The intersections of offenders’ desirability, availability, and vulnerability help explain variations in an MO and their preferred victim selection process. Rapists are typically opportunistic—choosing the easier targets (as perceived by the rapist) with a greater chance of a successful outcome—i.e., raping and getting away with it [31]. Additionally, an MO is not “fixed” and may change for the rapist out of necessity to offend successfully. An MO involves the practical behaviors employed by the offender but is also an expression of their fantasy, which may change due to the offender’s internal affect, interests, and intentions. Therefore, an offender’s behavior—including MO—is complex and interactional, existing at the intersections of the offender’s internal drivers, life stressors, external opportunities, the victim’s behaviors and adaptations, and the environment they must navigate [32]. Lovell, Williamson, et al. [31] suggest that to be more effective in linking rapes, potential divergence from an MO and victim type preference must also be factored in. Thus, recent findings from previously untested rape kits might seem oppositional to the crime linkages rape literature but instead should be viewed as complementary, suggesting that rapes can be behaviorally linked but should cast a broader net than perhaps has been done in the past.

2.4. Spatial Patterns in Rape Series

Environmental criminology focuses on explicating how the environment affects crime patterns. Within this field, crime mapping blends applied criminal justice practices, geographical information systems, and science to understand the geographic nature of crime [33]. The theoretical frameworks often applied within these fields include routine activity theory and crime pattern theory. Within the routine activity theory framework [1], the built environment plays a key role in the “lack of capable guardianship” for certain types of sexual victimization—instances where the victims were raped by a stranger. Thus, individuals’ routine activities differ depending upon where they visit and how they use the built environment.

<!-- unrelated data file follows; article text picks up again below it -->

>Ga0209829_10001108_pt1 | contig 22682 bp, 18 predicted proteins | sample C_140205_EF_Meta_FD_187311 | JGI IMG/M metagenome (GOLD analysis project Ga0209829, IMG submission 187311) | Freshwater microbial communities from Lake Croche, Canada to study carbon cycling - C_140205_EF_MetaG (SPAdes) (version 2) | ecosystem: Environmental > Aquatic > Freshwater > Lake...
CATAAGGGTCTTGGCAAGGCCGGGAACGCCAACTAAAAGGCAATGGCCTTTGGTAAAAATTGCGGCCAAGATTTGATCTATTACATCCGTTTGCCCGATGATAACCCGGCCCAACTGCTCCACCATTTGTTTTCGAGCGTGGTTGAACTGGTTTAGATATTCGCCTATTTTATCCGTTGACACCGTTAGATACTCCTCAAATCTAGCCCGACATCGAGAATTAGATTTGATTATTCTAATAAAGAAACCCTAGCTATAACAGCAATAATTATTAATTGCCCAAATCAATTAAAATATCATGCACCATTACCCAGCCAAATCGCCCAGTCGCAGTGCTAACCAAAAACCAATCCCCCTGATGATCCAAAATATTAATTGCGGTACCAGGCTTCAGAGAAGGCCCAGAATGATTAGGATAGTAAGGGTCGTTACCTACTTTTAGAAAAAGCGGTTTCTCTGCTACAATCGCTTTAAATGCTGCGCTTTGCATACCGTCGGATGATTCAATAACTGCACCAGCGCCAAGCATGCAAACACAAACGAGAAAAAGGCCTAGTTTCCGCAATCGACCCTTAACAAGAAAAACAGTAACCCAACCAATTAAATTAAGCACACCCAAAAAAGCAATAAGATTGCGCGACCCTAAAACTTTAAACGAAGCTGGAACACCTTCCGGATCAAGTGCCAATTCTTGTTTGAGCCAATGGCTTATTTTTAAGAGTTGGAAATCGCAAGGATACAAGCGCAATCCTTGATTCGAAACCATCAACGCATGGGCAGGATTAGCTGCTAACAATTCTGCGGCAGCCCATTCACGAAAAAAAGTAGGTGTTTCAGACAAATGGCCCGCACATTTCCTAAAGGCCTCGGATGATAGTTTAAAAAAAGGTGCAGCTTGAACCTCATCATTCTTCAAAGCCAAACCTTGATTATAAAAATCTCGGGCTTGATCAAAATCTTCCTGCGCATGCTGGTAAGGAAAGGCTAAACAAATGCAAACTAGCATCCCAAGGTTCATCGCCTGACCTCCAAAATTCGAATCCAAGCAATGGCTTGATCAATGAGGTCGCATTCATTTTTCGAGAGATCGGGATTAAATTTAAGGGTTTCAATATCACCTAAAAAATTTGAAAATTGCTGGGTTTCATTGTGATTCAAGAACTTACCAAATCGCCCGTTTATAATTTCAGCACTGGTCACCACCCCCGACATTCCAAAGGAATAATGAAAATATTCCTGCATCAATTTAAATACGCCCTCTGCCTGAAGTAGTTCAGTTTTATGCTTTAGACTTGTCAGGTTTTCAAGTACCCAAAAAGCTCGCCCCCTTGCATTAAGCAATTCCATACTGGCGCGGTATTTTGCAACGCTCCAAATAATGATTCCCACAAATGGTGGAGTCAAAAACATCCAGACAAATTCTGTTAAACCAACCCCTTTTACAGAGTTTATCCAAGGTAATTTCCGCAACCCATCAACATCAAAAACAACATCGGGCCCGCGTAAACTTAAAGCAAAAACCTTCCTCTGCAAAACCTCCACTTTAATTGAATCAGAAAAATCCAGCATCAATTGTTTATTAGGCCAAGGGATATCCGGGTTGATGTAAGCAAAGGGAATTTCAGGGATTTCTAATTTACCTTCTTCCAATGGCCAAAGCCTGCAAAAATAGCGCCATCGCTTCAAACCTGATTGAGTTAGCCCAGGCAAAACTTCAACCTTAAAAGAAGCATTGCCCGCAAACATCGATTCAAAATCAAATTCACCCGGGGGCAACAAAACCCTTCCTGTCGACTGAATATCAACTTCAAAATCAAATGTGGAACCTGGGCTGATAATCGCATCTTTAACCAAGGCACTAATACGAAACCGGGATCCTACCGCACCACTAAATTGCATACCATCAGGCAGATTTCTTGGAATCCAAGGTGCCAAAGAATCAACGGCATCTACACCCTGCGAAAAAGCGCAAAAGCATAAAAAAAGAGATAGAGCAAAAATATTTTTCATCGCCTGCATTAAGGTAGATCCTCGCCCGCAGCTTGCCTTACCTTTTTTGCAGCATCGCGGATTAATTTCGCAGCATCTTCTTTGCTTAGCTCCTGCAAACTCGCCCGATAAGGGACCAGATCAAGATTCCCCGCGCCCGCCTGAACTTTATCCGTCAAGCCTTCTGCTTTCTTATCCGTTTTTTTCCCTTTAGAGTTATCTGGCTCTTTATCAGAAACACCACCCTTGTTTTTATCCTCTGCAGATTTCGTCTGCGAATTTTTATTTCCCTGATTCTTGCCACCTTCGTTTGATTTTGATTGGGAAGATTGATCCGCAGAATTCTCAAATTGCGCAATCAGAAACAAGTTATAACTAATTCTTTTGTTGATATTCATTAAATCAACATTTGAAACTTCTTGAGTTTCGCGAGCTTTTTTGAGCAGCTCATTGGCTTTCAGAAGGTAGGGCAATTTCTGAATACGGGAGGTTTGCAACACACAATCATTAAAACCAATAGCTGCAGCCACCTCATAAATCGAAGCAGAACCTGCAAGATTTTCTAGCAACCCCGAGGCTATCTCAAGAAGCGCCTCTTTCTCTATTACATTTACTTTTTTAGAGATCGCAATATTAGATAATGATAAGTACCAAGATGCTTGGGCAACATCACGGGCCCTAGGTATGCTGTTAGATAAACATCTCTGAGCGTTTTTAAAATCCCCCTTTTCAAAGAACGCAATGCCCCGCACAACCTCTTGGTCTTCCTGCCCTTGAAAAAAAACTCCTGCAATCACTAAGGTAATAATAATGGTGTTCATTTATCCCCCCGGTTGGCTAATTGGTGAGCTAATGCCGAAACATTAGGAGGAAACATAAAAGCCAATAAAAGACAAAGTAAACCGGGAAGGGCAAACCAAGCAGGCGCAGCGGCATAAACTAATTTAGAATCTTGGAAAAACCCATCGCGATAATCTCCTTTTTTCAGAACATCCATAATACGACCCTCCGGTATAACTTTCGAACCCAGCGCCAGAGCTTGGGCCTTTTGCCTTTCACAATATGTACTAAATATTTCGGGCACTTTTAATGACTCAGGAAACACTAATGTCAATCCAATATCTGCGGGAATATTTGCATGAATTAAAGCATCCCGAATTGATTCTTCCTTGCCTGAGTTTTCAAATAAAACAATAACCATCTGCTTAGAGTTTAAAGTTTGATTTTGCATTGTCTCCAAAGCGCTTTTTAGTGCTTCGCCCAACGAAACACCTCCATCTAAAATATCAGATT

Crime pattern theory [34] holds that crimes tend to be patterned in and around the edges or boundaries of the nodes where people live, work, seek recreation, etc., and the paths that connect these nodes, thereby creating the perpetrator’s awareness space. Suitable targets who cross paths with offenders’ awareness spaces during their unaccounted-for time (when they are not expected to be at home, work, caring for others, etc.) are more likely to be victimized [34], in particular in areas where perpetrators believe there is a low probability of getting caught [35]. An expansion of crime pattern theory incorporates a temporal component, arguing that offenders’ use of the built environment inherently incorporates the time of day and season [36]. Overall, several factors impact rapists’ decision making regarding whom to target, including offenders’ and victims’ activities and where these activities occur, the environment, offender motivation, and situational cues [37].